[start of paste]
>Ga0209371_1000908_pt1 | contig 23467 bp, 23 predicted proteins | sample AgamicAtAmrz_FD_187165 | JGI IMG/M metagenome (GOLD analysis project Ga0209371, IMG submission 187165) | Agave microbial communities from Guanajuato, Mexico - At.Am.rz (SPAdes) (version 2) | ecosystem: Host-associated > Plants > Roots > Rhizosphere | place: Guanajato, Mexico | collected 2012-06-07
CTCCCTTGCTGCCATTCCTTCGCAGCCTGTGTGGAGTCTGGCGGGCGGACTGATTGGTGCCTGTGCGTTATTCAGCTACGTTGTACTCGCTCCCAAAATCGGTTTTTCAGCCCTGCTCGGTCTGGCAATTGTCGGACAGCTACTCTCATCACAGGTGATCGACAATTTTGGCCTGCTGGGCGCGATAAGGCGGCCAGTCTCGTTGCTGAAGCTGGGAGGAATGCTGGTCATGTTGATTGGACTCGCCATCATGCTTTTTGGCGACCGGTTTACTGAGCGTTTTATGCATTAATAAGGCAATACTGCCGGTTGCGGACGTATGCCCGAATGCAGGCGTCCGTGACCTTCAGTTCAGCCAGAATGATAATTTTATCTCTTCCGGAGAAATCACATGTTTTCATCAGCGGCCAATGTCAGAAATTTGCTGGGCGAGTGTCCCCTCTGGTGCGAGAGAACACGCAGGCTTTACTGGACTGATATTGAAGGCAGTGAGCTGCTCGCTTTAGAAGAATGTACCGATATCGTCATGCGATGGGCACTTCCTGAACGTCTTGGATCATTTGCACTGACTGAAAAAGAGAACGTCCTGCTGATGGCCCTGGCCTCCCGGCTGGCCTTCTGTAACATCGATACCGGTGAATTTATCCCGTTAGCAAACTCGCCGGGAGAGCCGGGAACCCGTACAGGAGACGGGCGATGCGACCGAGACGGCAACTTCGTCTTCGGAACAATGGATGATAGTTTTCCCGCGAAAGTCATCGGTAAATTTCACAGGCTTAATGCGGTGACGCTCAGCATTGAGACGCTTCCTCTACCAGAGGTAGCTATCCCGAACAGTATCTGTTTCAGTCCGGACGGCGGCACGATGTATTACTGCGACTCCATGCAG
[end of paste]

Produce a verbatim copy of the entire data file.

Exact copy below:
>Ga0209371_1000908_pt1 | contig 23467 bp, 23 predicted proteins | sample AgamicAtAmrz_FD_187165 | JGI IMG/M metagenome (GOLD analysis project Ga0209371, IMG submission 187165) | Agave microbial communities from Guanajuato, Mexico - At.Am.rz (SPAdes) (version 2) | ecosystem: Host-associated > Plants > Roots > Rhizosphere | place: Guanajato, Mexico | collected 2012-06-07
CTCCCTTGCTGCCATTCCTTCGCAGCCTGTGTGGAGTCTGGCGGGCGGACTGATTGGTGCCTGTGCGTTATTCAGCTACGTTGTACTCGCTCCCAAAATCGGTTTTTCAGCCCTGCTCGGTCTGGCAATTGTCGGACAGCTACTCTCATCACAGGTGATCGACAATTTTGGCCTGCTGGGCGCGATAAGGCGGCCAGTCTCGTTGCTGAAGCTGGGAGGAATGCTGGTCATGTTGATTGGACTCGCCATCATGCTTTTTGGCGACCGGTTTACTGAGCGTTTTATGCATTAATAAGGCAATACTGCCGGTTGCGGACGTATGCCCGAATGCAGGCGTCCGTGACCTTCAGTTCAGCCAGAATGATAATTTTATCTCTTCCGGAGAAATCACATGTTTTCATCAGCGGCCAATGTCAGAAATTTGCTGGGCGAGTGTCCCCTCTGGTGCGAGAGAACACGCAGGCTTTACTGGACTGATATTGAAGGCAGTGAGCTGCTCGCTTTAGAAGAATGTACCGATATCGTCATGCGATGGGCACTTCCTGAACGTCTTGGATCATTTGCACTGACTGAAAAAGAGAACGTCCTGCTGATGGCCCTGGCCTCCCGGCTGGCCTTCTGTAACATCGATACCGGTGAATTTATCCCGTTAGCAAACTCGCCGGGAGAGCCGGGAACCCGTACAGGAGACGGGCGATGCGACCGAGACGGCAACTTCGTCTTCGGAACAATGGATGATAGTTTTCCCGCGAAAGTCATCGGTAAATTTCACAGGCTTAATGCGGTGACGCTCAGCATTGAGACGCTTCCTCTACCAGAGGTAGCTATCCCGAACAGTATCTGTTTCAGTCCGGACGGCGGCACGATGTATTACTGCGACTCCATGCAG